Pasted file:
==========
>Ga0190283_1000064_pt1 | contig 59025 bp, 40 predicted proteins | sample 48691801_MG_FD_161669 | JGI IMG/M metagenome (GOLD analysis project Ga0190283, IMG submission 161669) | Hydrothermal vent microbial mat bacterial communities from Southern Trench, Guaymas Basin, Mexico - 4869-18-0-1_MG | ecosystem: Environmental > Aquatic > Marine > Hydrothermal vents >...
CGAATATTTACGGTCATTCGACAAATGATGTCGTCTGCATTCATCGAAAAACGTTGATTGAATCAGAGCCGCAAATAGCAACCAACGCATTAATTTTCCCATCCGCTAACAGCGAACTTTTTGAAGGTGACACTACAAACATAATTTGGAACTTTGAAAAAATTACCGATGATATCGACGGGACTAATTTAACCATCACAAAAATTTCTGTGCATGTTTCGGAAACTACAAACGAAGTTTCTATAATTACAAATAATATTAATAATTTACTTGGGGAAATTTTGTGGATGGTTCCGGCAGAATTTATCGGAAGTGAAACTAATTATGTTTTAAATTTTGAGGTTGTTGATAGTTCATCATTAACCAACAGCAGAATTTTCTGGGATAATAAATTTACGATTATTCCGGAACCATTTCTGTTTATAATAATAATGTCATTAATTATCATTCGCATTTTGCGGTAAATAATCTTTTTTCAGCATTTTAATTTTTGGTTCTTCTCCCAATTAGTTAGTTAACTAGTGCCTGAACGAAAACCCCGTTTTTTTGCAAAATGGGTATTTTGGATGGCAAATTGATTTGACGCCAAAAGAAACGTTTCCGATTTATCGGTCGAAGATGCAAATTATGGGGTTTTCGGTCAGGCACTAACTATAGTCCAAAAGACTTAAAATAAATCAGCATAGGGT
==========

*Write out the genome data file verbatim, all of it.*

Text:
>Ga0190283_1000064_pt1 | contig 59025 bp, 40 predicted proteins | sample 48691801_MG_FD_161669 | JGI IMG/M metagenome (GOLD analysis project Ga0190283, IMG submission 161669) | Hydrothermal vent microbial mat bacterial communities from Southern Trench, Guaymas Basin, Mexico - 4869-18-0-1_MG | ecosystem: Environmental > Aquatic > Marine > Hydrothermal vents >...
CGAATATTTACGGTCATTCGACAAATGATGTCGTCTGCATTCATCGAAAAACGTTGATTGAATCAGAGCCGCAAATAGCAACCAACGCATTAATTTTCCCATCCGCTAACAGCGAACTTTTTGAAGGTGACACTACAAACATAATTTGGAACTTTGAAAAAATTACCGATGATATCGACGGGACTAATTTAACCATCACAAAAATTTCTGTGCATGTTTCGGAAACTACAAACGAAGTTTCTATAATTACAAATAATATTAATAATTTACTTGGGGAAATTTTGTGGATGGTTCCGGCAGAATTTATCGGAAGTGAAACTAATTATGTTTTAAATTTTGAGGTTGTTGATAGTTCATCATTAACCAACAGCAGAATTTTCTGGGATAATAAATTTACGATTATTCCGGAACCATTTCTGTTTATAATAATAATGTCATTAATTATCATTCGCATTTTGCGGTAAATAATCTTTTTTCAGCATTTTAATTTTTGGTTCTTCTCCCAATTAGTTAGTTAACTAGTGCCTGAACGAAAACCCCGTTTTTTTGCAAAATGGGTATTTTGGATGGCAAATTGATTTGACGCCAAAAGAAACGTTTCCGATTTATCGGTCGAAGATGCAAATTATGGGGTTTTCGGTCAGGCACTAACTATAGTCCAAAAGACTTAAAATAAATCAGCATAGGGT